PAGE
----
Farmers protesting at several Delhi borders Wednesday rejected as "false propaganda" allegations that they were not letting medical oxygen carriers into Delhi, thus putting lives of several COVID-19 patients at risk. BJP MP Parvesh Verma had Tuesday night alleged that transportation of medical use oxygen into Delhi was hampered due to the road blockade caused by protesters.
The Samyukta Kisan Morcha, a representative body of several protesting farmer unions, said on Wednesday they have kept a way open for emergency services since day one of their agitation. "Not a single ambulance or essential goods service has been stopped. It is the government that has put strong and multilayer barricades (nails), not the farmers. Farmers are fighting for human rights and they support every human's rights," the morcha said.
"A false propaganda is being spread against farmers that they have blocked the roads and not letting oxygen into Delhi. This is completely false news. Yes, we are protesting but not against COVID-19 patients, corona warriors or common citizens. We are against the government's discriminatory policy on agriculture," it added. Thousands of farmers from Punjab, Haryana and several other states have been protesting on various borders of Delhi since November last year, seeking a repeal of three farm laws enacted last September.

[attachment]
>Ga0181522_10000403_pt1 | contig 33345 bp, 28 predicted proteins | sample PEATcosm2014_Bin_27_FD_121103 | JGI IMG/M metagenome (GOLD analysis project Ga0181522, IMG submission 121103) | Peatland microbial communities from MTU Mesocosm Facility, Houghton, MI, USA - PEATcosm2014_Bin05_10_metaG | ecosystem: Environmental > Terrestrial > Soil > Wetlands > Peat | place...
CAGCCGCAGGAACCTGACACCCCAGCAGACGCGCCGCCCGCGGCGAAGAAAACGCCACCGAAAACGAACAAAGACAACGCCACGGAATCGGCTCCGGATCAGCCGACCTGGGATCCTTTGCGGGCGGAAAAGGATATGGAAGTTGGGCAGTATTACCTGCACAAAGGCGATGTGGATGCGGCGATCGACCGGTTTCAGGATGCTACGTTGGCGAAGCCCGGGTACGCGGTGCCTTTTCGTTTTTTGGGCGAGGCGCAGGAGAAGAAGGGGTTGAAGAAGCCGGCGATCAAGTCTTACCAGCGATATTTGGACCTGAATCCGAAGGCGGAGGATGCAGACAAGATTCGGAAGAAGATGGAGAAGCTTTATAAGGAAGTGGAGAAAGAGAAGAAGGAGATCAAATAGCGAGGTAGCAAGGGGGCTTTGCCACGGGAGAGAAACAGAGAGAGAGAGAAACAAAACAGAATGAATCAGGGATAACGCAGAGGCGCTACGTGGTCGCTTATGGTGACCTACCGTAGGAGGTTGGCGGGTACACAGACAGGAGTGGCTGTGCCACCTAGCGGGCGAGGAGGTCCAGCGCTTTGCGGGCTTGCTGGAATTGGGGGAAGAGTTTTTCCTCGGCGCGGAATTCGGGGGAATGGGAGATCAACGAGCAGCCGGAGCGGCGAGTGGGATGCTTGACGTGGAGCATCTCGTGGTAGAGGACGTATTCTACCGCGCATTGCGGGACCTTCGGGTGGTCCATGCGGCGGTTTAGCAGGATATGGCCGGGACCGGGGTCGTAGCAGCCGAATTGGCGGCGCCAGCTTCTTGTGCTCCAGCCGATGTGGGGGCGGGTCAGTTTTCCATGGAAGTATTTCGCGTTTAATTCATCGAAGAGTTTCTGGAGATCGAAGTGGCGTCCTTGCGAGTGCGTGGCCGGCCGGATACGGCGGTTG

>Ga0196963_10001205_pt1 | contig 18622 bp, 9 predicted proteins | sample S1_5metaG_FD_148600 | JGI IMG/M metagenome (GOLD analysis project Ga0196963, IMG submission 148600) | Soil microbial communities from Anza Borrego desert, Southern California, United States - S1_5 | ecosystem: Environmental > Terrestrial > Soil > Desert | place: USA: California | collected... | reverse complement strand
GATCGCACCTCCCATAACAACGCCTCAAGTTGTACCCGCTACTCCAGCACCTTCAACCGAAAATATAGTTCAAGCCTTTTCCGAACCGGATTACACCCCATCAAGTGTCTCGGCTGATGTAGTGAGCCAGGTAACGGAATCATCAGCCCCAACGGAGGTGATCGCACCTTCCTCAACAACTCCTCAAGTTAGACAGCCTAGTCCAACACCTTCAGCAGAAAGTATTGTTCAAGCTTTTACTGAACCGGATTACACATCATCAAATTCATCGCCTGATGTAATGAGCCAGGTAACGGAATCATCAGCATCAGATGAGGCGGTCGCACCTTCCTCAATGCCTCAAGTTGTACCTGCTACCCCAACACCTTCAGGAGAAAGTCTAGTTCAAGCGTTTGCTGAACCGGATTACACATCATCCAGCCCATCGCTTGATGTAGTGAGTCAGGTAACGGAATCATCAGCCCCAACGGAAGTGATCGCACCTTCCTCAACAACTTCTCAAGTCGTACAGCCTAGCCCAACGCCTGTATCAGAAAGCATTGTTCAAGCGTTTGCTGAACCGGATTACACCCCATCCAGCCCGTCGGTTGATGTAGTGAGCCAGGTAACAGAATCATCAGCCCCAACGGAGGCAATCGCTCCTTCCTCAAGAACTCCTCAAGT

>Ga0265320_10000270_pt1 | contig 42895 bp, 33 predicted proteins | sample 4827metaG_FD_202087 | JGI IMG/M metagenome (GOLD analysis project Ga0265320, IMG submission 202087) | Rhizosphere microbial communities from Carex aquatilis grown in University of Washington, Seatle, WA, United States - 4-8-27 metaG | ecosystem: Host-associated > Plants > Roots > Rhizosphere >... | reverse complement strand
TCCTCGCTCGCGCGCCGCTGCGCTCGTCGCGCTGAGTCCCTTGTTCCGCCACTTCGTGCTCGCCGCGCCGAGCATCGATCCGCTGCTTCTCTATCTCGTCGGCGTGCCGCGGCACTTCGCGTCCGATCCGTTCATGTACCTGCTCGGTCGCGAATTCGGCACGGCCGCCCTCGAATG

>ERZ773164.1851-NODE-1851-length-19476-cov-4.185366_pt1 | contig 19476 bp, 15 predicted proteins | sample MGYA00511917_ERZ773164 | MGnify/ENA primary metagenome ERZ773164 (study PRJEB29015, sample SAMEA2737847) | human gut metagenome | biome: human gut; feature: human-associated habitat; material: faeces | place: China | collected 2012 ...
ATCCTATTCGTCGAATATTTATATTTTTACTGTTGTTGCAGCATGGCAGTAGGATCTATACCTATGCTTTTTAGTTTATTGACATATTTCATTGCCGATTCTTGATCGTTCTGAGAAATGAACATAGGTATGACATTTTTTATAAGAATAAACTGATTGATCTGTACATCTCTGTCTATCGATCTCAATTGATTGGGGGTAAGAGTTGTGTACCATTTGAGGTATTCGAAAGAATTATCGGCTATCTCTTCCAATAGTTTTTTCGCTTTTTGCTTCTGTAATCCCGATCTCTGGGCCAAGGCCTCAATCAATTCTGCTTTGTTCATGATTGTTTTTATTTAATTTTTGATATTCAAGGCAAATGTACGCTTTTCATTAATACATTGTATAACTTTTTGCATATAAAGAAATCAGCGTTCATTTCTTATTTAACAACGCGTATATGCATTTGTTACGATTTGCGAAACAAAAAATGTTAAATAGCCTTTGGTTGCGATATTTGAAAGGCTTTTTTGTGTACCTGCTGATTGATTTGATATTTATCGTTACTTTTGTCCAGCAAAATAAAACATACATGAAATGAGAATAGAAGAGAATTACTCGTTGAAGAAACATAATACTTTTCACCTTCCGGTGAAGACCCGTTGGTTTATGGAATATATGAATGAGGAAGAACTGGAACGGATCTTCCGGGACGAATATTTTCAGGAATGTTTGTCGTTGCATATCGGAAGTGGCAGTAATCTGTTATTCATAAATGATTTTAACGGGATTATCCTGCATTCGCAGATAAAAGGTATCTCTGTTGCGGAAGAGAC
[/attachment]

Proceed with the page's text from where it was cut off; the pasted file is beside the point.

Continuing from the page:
Making the allegations, Verma had tweeted last night, "I spoke to hospitals. I was told that only few hours of oxygen supply is left and due to road blockade by protesters at Ghazipur border, the transportation of oxygen is getting difficult. The protesters must open the road," he had tweeted. Chief Minister Arvind Kejriwal had on Tuesday urged the Centre "with folded hands" to provide medical oxygen to Delhi. His deputy Manish Sisodia had said there will be chaos in the city if the stocks are not replenished by Wednesday morning.
Delhi Health Minister Satyendar Jain had also sent an SOS to Union minister Piyush Goyal at 10:20 pm, saying "oxygen at GTB Hospital may not last beyond 4 hrs". Some major government and private hospitals in Delhi received fresh stock of medical oxygen in the early hours of Wednesday, averting a crisis just in time, according to officials.
A record 28,395 coronavirus cases and 277 deaths marked the aggravation of the pandemic situation in Delhi on Tuesday as the positivity rate shot up to 32.82 per cent — meaning every third sample came out positive — amid a "serious oxygen crisis" unfolding in the city.